New York City Mayor Bill de Blasio warned on Monday that America's largest metropolis could be headed for a total lockdown in the coming weeks because of the spike in coronavirus infections and decreasing hospital capacity.

Last week, New York's leaders announced that the city would once again halt indoor dining on Monday—which was operating at 25 percent capacity—as the pandemic has once again surged locally. Speaking to CNN on Monday morning, De Blasio discussed that decision and said further restrictions will likely be implemented.

"You're talking about the potential, and again I'm quoting from Governor [Andrew] Cuomo and I think he's right, there's a potential of having to do a full pause—a full shutdown in the coming weeks, because we can't let this kind of momentum go," de Blasio said. The mayor pointed out that New York City was initially the "epicenter" of the outbreak in the U.S.

After halting indoor dining due to a surge in Covid-19 cases, Mayor @BilldeBlasio said New York City could see a “full shutdown in the coming weeks.”

“This kind of momentum that the disease has right now, we’ve got to stop it before it causes too much damage, too much pain.”

— New Day (@NewDay) December 14, 2020

"We fought back. We became one of the safest places in the country. We opened our schools when most intercities didn't. We've kept our schools safe. But now we're seeing the kind of level of infection that we haven't seen since May, and we have got to stop that momentum or else our hospital system will be threatened," the mayor explained.

Newsweek reached out to Cuomo's and de Blasio's press offices for further comment, but they did not respond in time for publication. Last Monday, Cuomo issued a similar warning, as de Blasio pointed out to CNN.

"If our hospital capacity becomes critical, we're going to close down that region, period," Cuomo said, outlining "New York Pause" metrics. These "pause" restrictions would require all nonessential business to shutter and all nonessential gatherings to be canceled.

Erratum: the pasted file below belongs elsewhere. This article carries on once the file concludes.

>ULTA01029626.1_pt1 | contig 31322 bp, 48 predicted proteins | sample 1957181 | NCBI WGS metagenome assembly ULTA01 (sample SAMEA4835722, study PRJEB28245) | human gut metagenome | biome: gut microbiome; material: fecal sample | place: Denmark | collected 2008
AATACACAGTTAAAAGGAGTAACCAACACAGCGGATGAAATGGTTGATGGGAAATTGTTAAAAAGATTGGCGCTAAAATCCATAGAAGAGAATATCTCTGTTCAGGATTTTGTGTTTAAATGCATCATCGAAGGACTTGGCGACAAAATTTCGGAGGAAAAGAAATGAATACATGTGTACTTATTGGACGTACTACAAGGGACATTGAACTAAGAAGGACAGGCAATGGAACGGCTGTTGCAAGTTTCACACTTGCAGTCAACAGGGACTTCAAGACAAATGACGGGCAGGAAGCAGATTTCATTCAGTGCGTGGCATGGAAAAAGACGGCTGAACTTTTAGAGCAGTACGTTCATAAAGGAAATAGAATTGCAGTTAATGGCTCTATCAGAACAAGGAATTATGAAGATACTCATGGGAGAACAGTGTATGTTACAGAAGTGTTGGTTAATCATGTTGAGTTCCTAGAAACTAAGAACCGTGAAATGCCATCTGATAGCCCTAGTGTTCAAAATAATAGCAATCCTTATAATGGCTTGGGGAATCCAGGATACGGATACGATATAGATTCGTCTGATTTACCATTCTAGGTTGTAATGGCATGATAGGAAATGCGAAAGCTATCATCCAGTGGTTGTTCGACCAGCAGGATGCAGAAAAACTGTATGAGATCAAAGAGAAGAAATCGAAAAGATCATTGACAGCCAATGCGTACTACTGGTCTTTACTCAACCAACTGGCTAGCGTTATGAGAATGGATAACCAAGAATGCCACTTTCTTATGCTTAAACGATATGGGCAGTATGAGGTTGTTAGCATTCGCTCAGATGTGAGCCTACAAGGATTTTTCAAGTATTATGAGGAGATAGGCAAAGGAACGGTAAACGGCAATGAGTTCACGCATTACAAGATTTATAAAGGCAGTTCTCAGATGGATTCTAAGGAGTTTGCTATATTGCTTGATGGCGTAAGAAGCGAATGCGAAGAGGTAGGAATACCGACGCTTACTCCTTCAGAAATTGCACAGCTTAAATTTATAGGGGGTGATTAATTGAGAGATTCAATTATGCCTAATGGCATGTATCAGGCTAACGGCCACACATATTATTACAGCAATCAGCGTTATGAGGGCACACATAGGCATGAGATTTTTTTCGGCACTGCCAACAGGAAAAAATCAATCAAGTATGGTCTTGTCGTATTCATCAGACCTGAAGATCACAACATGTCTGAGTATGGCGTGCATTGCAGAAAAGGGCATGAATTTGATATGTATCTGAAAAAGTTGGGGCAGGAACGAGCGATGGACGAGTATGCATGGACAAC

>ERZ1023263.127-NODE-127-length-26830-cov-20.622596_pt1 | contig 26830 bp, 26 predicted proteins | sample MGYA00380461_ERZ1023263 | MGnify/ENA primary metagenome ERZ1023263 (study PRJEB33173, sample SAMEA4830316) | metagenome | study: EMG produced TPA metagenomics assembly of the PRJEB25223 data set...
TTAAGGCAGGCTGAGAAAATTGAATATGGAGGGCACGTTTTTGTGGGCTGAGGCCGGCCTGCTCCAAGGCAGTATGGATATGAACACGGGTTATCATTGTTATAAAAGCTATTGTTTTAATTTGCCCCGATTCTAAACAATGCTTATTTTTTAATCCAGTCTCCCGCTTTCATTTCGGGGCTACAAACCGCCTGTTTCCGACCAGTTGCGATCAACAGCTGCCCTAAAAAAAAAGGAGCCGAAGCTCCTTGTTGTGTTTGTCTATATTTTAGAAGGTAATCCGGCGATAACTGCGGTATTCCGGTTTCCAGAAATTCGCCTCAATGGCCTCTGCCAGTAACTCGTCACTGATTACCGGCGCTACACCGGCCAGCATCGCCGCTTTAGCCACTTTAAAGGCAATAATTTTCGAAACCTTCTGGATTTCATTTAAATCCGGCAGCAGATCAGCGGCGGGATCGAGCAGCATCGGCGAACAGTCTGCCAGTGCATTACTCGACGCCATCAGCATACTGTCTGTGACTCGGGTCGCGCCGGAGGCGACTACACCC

"It's a little complicated, but if your seven-day average says that, if it were to continue for three weeks, you're going to hit 90 percent of your hospital capacity, close down," the New York governor explained.

"If you are at a rate that is going to overwhelm your hospitals, you must shut down. Not just indoor dining. Shut down. Only essential businesses," Cuomo said.

New York state, and in particular New York City, were initially the hardest hit part of the country in the spring. The state continues to have the highest number of deaths—nearly 35,200 as of Monday morning—of any state, although daily infections and deaths dropped to some of the lowest levels in the nation during the summer and early fall.

Bill de Blasio
New York City Mayor Bill de Blasio speaks at the opening of the Bank of America Winter Village at Bryant Park on November 5 in New York City. On Monday, de Blasio warned of the possibility of another "full shutdown" of the city as coronavirus infections surge. Alexi Rosenfeld/Getty

But the virus has surged in New York City over the past several weeks. During the past seven days, the city saw an average of more than 3,500 new infections per day. New daily deaths have ticked upward, although they remain relatively low compared with other states. The seven-day average of deaths in the city stands at 24 per day.

Meanwhile, on Monday morning New York City began vaccinating health care workers with the Pfizer/BioNTech vaccine, which received emergency authorization from the Food and Drug Administration over the weekend. Sandra Lindsay, an intensive care nurse at Long Island Jewish Medical Center in Queens, became the first person in the city to be vaccinated, at around 9:20 a.m.